AboutDr Rachel E. Holmes was awarded her PhD in 2014. Since then, she has been a Research Associate at the Centre for Research in the Arts, Social Sciences, and Humanities (CRASSH) and the Faculty of English at the University of Cambridge and a Junior Research Fellow at Wolfson College, Cambridge. She has taught at the Universities of Cambridge, St Andrews, and Edinburgh. In September 2018, Rachel joined the Department of English Language and Literature at University College London as a Teaching Fellow in Shakespeare and Renaissance Literature.
Rachel works transnationally on early modern European law and literature, with research and teaching interests in Early modern literature and culture (c.1475–c.1660); Shakespeare; Renaissance drama; rhetoric; poetics; interdisciplinarity; law and literature; adaptation and translation; intertextualities; pedagogy; philology; transnationalism; comparative literature; history of sexuality; and legal history.
She is currently revising for publication a monograph on clandestine contracts in early modern European law and literature for which she was awarded a Laura Bassi Scholarship as a junior academic in Summer 2019. This monograph draws on original-language literary and legal sources to trace the journey across early modern Europe of the tales of Romeo and Juliet, the Duchess of Malfi, and the siblings Claudio and Isabella in Shakespeare’s Measure for Measure. These are tales of clandestine marriage, the mediaeval institution of Christian marriage undertaken outside the recognition of legal authorities, which was increasingly the object of renegotiation across early modern Europe. Clandestine marriage was a pressure point because its illicitness undermined marriage as a managed exogamy, posing a threat to social controls, familial expectations, and honour. This monograph shows that the relationship between versions of these tales is shaped in part by legal anxieties about clandestine marriage and demonstrates the centrality of legal questions to transnational literary adaptation.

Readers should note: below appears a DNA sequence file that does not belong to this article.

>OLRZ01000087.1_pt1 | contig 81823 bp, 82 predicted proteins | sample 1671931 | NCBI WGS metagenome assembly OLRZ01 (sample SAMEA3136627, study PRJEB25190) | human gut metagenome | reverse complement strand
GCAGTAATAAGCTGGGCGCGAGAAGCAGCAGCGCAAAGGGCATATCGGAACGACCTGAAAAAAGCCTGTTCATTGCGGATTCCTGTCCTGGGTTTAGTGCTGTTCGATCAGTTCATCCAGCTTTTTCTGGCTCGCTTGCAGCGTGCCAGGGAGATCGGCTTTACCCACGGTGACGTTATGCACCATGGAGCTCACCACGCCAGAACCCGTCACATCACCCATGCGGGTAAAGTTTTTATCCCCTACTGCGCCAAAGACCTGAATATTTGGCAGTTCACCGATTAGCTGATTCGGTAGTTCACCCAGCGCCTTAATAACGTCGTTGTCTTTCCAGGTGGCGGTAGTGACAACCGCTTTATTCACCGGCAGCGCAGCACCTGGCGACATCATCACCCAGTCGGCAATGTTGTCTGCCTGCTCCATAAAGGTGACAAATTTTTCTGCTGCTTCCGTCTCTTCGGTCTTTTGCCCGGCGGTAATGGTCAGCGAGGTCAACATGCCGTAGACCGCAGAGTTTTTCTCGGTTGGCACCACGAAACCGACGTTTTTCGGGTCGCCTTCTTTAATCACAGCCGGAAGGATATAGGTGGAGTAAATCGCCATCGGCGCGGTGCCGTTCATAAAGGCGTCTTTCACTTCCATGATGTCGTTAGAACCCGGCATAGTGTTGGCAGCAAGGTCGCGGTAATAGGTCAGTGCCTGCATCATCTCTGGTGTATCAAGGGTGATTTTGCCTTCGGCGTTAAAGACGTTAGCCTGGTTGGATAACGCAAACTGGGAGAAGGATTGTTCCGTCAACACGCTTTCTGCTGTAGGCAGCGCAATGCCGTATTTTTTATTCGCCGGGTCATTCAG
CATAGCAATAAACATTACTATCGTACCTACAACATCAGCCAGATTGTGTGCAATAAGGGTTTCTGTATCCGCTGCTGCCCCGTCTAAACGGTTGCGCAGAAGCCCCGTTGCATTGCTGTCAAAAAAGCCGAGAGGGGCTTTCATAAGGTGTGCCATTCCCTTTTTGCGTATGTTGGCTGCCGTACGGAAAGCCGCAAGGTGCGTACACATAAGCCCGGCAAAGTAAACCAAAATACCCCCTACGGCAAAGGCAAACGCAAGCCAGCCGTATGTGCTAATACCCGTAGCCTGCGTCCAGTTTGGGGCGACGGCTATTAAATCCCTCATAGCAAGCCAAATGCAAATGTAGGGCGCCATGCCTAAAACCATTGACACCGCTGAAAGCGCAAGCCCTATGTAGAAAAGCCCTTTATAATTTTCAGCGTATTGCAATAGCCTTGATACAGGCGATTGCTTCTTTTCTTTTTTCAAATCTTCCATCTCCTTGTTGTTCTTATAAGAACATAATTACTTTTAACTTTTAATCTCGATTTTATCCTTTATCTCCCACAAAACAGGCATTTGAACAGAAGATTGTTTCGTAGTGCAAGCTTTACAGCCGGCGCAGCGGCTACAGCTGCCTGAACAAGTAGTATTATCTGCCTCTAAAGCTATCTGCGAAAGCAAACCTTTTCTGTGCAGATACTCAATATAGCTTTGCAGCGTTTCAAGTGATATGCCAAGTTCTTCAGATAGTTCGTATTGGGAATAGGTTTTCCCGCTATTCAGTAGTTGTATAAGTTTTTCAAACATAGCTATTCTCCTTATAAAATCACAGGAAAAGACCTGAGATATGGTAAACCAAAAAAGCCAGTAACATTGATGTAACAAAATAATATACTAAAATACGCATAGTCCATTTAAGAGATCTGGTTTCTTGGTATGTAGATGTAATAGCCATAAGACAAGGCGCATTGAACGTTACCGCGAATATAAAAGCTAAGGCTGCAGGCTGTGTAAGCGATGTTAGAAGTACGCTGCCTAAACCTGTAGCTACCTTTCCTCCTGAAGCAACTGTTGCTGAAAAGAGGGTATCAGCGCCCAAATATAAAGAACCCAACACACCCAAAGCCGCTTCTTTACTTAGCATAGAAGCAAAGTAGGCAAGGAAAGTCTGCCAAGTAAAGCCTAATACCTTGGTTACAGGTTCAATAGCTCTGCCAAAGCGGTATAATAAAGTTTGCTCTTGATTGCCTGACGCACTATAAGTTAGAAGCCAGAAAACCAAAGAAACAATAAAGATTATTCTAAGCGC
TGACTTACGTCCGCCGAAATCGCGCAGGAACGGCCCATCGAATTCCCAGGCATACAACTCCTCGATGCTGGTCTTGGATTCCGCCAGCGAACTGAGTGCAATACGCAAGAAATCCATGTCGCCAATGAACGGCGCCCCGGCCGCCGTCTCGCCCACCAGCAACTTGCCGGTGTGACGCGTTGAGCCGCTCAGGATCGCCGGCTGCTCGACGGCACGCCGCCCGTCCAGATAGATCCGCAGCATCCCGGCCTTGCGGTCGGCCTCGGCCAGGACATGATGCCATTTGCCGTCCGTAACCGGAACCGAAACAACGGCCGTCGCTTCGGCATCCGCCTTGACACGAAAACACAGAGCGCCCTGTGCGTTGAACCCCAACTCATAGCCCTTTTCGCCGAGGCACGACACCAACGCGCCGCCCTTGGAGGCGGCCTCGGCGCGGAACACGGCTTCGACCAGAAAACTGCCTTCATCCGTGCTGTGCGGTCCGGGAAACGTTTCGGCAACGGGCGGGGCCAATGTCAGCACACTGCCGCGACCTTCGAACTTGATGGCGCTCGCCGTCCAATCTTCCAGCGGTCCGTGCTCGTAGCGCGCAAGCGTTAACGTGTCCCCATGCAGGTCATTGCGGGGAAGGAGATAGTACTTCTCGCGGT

Rachel is also developing a second monograph project, which starts from the observation that ‘rape’ is neither an objectively knowable entity, nor an objective category; it is defined in opposition to different forms of ‘legitimate’ sexual relation in historically contingent ways. While early modern legal definitions of rape remain relatively undeveloped, the frequent narration of sexual crimes in early modern European literature is indicative of a keen social interest in the high stakes of distinguishing rape from other kinds of sexual relation. These legally-inflected concerns are crucial to both early modern Europe and our present moment.